I thought Doors frontman Jim Morrison would appreciate crashing at the pad of a struggling writer. Was I ever wrong
At first I didn’t know who exactly my friend Bob was bringing up to my Bonanza Hilltop apartment in that desert winter of 1968. Then I saw Jim Morrison walking up the outside stairs to my pad, and it freaked me out: The rock god himself, dressed in black leather from his boots to his neck, his long hair ebbing and flowing.
My apartment was upstairs, with a balcony and a sparkling view of lower Las Vegas at night, spread out from Nellis Air Force Base to Henderson like a cache of jewelry. I was making do between construction jobs, living on unemployment, and working on an eventually unpublished novel about a young white guy living on the black side of a very prejudiced Vegas. I was living in, let’s say, genteel bohemian squalor. Perhaps to boost my artist cred, Bob delighted in telling Morrison that I had lived on D Street until everything I had of value was stolen, no doubt to hock for drug money. My friend Bob — better known as Robert Gover, author of the cult classic satirical novel “One Hundred Dollar Misunderstanding” — was profiling Morrison for the Los Angeles Free Press. Bob was a best-selling novelist at the time, and I was just a dude living on unemployment between construction jobs — and trying to go clean after years of hard-partying with pretty much anything you could smoke or swallow. It was unreal to me at the time that someone could live like Bob on writing alone — with a beach pad down in Malibu, no less.
Upon walking into my apartment, the Lizard King himself brushed by me and headed straight to my stereo, which was set up on makeshift bricks and boards on the living room floor. I was a Doors fan at that time and their debut album had been coincidentally propped up against the stereo set — and thus it was one of the first things Morrison saw when he came into the apartment.
Jim sat Buddha-style in front of the stereo, immediately putting on my copy of his group’s first album, tuning us all out as he dug his own sound and peered at his own face on the shiny album cover.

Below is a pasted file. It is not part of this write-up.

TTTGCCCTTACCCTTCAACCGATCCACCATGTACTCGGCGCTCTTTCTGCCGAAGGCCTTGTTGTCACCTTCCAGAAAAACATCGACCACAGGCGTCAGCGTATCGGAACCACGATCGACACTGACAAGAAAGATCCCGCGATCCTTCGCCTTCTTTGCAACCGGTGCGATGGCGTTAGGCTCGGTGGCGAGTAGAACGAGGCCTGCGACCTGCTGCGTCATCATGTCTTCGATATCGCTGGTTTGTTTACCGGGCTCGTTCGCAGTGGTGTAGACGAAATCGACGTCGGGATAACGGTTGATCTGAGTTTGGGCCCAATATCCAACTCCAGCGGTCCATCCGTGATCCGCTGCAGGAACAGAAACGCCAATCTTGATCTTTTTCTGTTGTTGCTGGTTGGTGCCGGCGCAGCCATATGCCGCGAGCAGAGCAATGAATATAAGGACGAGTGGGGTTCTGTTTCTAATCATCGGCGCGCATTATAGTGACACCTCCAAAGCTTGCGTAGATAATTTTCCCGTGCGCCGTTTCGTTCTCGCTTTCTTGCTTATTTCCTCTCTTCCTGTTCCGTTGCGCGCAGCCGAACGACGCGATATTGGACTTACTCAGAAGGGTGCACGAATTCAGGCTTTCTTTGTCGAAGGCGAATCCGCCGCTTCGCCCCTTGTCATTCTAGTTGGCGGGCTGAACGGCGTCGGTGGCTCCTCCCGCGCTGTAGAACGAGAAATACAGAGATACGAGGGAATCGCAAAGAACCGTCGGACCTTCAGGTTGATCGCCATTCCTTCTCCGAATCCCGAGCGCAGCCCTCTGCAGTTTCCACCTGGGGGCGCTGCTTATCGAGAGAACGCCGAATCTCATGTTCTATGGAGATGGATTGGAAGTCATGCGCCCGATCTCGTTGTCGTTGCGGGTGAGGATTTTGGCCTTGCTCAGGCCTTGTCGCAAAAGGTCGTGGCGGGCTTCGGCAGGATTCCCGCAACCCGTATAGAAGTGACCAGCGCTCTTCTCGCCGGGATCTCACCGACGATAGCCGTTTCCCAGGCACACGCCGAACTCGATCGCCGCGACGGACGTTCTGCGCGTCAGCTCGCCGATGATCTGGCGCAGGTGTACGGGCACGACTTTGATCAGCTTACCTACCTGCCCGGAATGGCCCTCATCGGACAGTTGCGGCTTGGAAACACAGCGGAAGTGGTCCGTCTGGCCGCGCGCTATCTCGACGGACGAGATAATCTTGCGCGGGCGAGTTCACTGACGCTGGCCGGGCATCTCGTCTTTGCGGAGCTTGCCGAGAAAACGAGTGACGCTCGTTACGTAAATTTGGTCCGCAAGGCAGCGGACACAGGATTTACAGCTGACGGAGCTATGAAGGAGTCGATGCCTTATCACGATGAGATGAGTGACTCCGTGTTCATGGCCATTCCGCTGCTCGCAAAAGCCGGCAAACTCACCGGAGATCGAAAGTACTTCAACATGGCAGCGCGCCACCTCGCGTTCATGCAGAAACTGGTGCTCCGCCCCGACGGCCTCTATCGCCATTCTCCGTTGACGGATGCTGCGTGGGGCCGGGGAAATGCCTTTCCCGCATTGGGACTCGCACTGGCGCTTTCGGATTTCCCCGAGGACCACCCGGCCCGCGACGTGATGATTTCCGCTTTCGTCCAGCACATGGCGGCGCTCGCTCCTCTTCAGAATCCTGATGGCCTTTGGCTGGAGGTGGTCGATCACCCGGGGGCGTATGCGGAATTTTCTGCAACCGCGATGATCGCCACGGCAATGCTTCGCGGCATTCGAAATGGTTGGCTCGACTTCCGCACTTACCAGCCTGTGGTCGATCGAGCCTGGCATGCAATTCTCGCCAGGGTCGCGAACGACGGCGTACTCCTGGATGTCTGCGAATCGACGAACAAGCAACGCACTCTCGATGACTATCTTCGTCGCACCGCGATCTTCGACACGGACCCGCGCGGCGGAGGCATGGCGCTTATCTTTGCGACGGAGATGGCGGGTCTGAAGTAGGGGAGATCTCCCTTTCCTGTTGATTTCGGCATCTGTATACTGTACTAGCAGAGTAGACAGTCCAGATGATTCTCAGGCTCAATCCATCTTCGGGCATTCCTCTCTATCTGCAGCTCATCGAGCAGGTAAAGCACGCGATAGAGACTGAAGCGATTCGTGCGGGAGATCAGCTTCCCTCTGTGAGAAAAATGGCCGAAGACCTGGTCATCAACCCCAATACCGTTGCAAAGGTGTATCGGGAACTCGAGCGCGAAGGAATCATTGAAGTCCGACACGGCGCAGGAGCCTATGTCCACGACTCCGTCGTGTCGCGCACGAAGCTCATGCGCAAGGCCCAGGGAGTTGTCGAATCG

Chaos, chaos, chaos!
Such self-absorption set the tone of his Vegas visit. When Bob dropped me off to file for my weekly unemployment check, Morrison feigned napping, ostensibly bored with all that a struggling writer was going through. When we ate out at the Aku Aku tiki restaurant at the Stardust, with those crazy Easter Island statues out front, Bob picked up the tab, although the rock star could have bought and sold him. When we were driving later down Casino Center Boulevard toward Fremont Street, Morrison demanded to drive. Once he got behind the wheel, he floored it. Before we knew it, we were speeding toward Fremont Street with Morrison howling, “Chaos, chaos, chaos!” Bob finally wrestled the wheel away from him, kicked his foot off the accelerator, and got control of the car. If Bob hadn’t gotten control of the car from the crazy bastard, we would’ve been in a horrific car wreck.
Later on during their visit, while we were heading into the Pussy Cat A Go Go — then a popular Strip disco — Morrison flipped a Pall Mall cigarette butt into some artificial bushes near the club’s entrance. A security guard spotted him doing it and, no doubt reacting to Jim’s hippie appearance and overall screw-off demeanor, screamed, “That guy just threw away a roach!”